Atlanta, Georgia – On July 16, 2020, ‘The RATL Roundup’ hosted the second part of our Summer Residency Camp series, and featured the coaches who took part in the learning experience down here in the 404. Involved in the camp were coaches from the University of Washington, Western Washington University, the University of Louisville, Kennesaw State University, and USA Rugby South. After presenting to the coaches an onboarding meeting of our values, and with a presentation on leadership from coach Scott Lawrence, our visiting coaches witnessed four days worth of camp: before they had the chance to sit down in the redeveloped business side of our headquarters to comment on what they had seen.
From the start of the group’s discussion, what stood out from the first presentation was how player-driven the organization is, and how our values of PACE are embodied by all of our players, from the professional athletes of Rugby ATL to developing players in the 404, to the players brought into the Pathway 404 camp. In each group, the players are trusted to exercise their creativity: they define what they want their legacy to be, through choice symbols and words, before bringing the rest of the organization together into alignment under a united ethos.
One of the most beneficial things to take away from the camp so far came from the fact that these principles on organizational conjunction and clarity are reliable, in that they may bring greater value to any level of rugby, sports performance, or organizational structure in general. We’ve allowed our players to help create an environment that benefits both our franchise and our greater community, and how our coaches have managed to facilitate that for our group is through nothing but hard work and a constant attention to detail. As the player group begins to evolve, coaches must continue to articulate, and keep the players clear on their roles for a proficient execution.
Atlanta, Georgia – Following the success of last month’s inaugural Major League Rugby draft, the snake pit here at Rugby ATL has just grown a little larger, with the arrival of our first two picks, Michael Matarazzo and John Scotti. Each player drove down last weekend, in order to be checked out by the athletic training staff and begin participating in organized team activities. Last Monday, our two newest young men found themselves making a series of introductions; to the coaches and staff, to the facility through a tour, and to their baselines with the club, through physical screenings to assess their mobility and mechanics. After their official check-in, the men completed their first workout in the gym, setting a standard for the work that they hope to put in for this franchise.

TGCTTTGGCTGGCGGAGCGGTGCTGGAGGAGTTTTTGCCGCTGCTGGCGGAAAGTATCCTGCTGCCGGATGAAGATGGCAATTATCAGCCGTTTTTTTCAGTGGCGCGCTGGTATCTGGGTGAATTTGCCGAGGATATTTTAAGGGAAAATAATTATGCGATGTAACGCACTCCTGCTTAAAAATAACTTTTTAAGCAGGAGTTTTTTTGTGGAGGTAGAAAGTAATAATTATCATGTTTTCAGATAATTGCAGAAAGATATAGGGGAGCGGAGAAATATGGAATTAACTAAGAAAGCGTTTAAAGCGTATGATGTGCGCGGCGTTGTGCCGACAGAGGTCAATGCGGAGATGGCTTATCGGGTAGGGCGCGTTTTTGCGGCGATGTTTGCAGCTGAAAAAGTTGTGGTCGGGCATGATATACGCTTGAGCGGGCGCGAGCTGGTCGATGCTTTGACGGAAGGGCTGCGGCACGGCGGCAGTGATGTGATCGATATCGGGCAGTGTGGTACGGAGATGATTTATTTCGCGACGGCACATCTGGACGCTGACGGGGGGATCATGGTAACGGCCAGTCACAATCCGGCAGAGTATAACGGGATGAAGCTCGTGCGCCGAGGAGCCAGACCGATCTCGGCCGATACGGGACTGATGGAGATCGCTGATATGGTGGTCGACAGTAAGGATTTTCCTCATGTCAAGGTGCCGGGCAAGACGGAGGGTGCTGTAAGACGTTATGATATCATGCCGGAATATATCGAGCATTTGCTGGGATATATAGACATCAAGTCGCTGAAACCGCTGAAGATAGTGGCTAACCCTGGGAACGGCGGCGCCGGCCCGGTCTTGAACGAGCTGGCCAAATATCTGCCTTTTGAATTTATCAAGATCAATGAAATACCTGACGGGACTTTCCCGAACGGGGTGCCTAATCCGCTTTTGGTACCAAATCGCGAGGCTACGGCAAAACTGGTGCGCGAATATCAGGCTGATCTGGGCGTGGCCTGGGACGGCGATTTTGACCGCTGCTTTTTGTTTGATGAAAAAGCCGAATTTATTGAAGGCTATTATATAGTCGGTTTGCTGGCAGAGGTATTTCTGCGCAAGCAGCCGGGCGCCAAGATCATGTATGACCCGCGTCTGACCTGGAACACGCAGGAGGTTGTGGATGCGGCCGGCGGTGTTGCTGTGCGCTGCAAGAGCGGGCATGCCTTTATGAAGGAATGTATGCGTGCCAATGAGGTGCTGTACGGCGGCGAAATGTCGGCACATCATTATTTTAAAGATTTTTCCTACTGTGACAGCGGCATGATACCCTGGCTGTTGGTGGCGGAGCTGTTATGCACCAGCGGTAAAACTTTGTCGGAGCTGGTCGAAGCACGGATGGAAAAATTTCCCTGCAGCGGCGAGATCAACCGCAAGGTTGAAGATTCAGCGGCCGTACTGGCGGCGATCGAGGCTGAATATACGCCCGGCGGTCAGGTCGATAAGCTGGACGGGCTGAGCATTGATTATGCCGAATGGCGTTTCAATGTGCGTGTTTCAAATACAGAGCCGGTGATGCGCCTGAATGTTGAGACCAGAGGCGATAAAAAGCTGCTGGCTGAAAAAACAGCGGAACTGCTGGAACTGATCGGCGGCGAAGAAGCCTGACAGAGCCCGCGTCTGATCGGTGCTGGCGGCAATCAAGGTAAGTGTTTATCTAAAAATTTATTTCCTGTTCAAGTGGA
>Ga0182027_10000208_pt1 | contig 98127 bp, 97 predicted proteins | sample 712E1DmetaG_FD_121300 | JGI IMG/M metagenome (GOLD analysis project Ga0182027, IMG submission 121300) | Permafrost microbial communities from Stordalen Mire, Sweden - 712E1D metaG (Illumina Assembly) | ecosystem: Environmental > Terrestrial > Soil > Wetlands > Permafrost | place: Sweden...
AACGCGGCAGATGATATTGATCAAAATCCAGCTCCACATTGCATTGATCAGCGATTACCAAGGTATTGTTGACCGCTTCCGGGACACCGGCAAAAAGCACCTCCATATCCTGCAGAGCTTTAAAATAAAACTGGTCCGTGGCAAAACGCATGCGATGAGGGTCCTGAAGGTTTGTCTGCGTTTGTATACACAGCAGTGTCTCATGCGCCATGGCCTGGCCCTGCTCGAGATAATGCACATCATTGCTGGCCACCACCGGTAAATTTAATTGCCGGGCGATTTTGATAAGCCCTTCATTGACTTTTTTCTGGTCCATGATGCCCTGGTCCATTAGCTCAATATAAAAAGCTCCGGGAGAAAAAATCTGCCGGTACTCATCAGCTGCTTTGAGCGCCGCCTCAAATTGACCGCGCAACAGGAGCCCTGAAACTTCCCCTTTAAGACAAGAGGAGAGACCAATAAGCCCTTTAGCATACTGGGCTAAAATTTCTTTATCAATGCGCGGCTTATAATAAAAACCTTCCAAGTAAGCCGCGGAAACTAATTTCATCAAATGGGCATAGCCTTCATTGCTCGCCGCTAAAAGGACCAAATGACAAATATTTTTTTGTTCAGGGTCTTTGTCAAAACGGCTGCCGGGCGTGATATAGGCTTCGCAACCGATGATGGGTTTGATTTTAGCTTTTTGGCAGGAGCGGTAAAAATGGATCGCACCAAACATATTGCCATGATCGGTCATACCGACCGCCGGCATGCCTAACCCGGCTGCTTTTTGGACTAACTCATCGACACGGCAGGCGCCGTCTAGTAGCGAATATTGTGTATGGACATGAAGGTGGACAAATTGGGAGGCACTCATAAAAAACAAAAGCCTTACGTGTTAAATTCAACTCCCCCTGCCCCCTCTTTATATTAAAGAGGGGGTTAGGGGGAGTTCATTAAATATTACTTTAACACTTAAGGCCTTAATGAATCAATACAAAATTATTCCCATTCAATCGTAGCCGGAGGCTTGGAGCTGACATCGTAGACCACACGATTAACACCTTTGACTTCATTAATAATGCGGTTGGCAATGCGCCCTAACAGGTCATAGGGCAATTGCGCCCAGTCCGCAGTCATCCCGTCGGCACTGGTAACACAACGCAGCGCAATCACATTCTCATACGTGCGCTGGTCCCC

Last Tuesday, both picks found themselves at Life University, the home ground of Rugby ATL, to bear witness to the pace of a high-intensity training session that involved both skills drills and competitive games. John Scotti’s working through a hamstring injury and could not participate, though Michael Matarazzo did. After a check-in with the Athletic Training Staff to verify that every participant had an acceptable temperature, Matarazzo and the rest of Rugby ATL’s Wider Training Group were put through a ninety-minute session that involved intervals of training the skills of their pass and catch, along with impassioned touch rugby matches, to foster the competitive spirit of the group.
The remainder of the week mirrored how the picks first week in their new home had begun, with days split between sessions of lifting weights in the gym or practicing skills on the field, coupled with all of the recovery and rehabilitation necessary to establish a good baseline of work for the upcoming season.
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Atlanta, Georgia – For this week’s episode of our informational live series, ‘The RATL Roundup,’ Rugby ATL had on three of our newest residents on-camera to chat about their experiences so far, members of our Summer Residency Camp, Rocco Arnold of St. Bonaventure University, Dominic Odden of St. John’s University, and Damoreon Travis of Life University. After a rigorous and meaningful first week of camp, the three young men gathered around our granite island in the player lounge to talk about their initial experiences.